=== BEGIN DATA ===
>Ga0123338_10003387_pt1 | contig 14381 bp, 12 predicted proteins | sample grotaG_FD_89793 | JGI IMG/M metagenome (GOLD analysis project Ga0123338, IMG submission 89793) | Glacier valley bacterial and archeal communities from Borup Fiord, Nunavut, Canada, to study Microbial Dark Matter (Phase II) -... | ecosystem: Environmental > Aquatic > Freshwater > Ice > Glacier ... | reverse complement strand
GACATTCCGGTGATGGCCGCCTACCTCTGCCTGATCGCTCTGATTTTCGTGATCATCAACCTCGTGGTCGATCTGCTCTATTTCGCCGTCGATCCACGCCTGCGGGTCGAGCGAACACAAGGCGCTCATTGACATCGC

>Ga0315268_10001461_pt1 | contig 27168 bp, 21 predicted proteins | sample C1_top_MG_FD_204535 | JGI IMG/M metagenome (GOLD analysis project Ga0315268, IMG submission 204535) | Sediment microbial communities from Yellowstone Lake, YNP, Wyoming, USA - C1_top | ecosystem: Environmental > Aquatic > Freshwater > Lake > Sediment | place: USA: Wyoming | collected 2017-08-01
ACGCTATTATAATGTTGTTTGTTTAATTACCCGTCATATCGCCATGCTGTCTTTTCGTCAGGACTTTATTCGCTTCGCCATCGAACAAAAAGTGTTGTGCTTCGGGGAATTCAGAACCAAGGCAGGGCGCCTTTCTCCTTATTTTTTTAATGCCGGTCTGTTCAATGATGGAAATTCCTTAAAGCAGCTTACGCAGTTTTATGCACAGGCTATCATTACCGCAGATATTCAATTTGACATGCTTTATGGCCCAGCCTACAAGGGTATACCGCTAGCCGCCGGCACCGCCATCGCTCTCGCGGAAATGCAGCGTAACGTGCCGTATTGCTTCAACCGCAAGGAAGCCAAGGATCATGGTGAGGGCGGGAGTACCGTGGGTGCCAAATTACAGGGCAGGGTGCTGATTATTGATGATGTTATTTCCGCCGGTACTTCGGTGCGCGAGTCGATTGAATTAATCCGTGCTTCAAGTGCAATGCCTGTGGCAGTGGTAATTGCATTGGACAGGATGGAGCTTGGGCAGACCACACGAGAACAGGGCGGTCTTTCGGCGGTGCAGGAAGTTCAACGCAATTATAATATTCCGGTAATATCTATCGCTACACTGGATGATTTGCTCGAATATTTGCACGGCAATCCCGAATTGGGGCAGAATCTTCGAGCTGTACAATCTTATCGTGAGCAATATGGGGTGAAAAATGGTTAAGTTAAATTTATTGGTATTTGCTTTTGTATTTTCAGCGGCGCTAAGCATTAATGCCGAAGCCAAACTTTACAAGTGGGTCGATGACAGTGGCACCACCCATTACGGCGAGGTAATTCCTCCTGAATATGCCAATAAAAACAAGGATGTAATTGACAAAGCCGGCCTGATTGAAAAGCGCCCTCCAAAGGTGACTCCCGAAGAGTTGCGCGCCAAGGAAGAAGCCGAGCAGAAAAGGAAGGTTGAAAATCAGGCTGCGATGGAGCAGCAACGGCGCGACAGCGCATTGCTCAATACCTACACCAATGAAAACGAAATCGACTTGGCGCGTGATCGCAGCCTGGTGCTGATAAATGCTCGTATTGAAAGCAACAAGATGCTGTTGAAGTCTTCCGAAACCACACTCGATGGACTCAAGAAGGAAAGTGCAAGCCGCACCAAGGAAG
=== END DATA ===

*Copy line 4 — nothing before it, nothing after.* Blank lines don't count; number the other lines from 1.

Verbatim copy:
ACGCTATTATAATGTTGTTTGTTTAATTACCCGTCATATCGCCATGCTGTCTTTTCGTCAGGACTTTATTCGCTTCGCCATCGAACAAAAAGTGTTGTGCTTCGGGGAATTCAGAACCAAGGCAGGGCGCCTTTCTCCTTATTTTTTTAATGCCGGTCTGTTCAATGATGGAAATTCCTTAAAGCAGCTTACGCAGTTTTATGCACAGGCTATCATTACCGCAGATATTCAATTTGACATGCTTTATGGCCCAGCCTACAAGGGTATACCGCTAGCCGCCGGCACCGCCATCGCTCTCGCGGAAATGCAGCGTAACGTGCCGTATTGCTTCAACCGCAAGGAAGCCAAGGATCATGGTGAGGGCGGGAGTACCGTGGGTGCCAAATTACAGGGCAGGGTGCTGATTATTGATGATGTTATTTCCGCCGGTACTTCGGTGCGCGAGTCGATTGAATTAATCCGTGCTTCAAGTGCAATGCCTGTGGCAGTGGTAATTGCATTGGACAGGATGGAGCTTGGGCAGACCACACGAGAACAGGGCGGTCTTTCGGCGGTGCAGGAAGTTCAACGCAATTATAATATTCCGGTAATATCTATCGCTACACTGGATGATTTGCTCGAATATTTGCACGGCAATCCCGAATTGGGGCAGAATCTTCGAGCTGTACAATCTTATCGTGAGCAATATGGGGTGAAAAATGGTTAAGTTAAATTTATTGGTATTTGCTTTTGTATTTTCAGCGGCGCTAAGCATTAATGCCGAAGCCAAACTTTACAAGTGGGTCGATGACAGTGGCACCACCCATTACGGCGAGGTAATTCCTCCTGAATATGCCAATAAAAACAAGGATGTAATTGACAAAGCCGGCCTGATTGAAAAGCGCCCTCCAAAGGTGACTCCCGAAGAGTTGCGCGCCAAGGAAGAAGCCGAGCAGAAAAGGAAGGTTGAAAATCAGGCTGCGATGGAGCAGCAACGGCGCGACAGCGCATTGCTCAATACCTACACCAATGAAAACGAAATCGACTTGGCGCGTGATCGCAGCCTGGTGCTGATAAATGCTCGTATTGAAAGCAACAAGATGCTGTTGAAGTCTTCCGAAACCACACTCGATGGACTCAAGAAGGAAAGTGCAAGCCGCACCAAGGAAG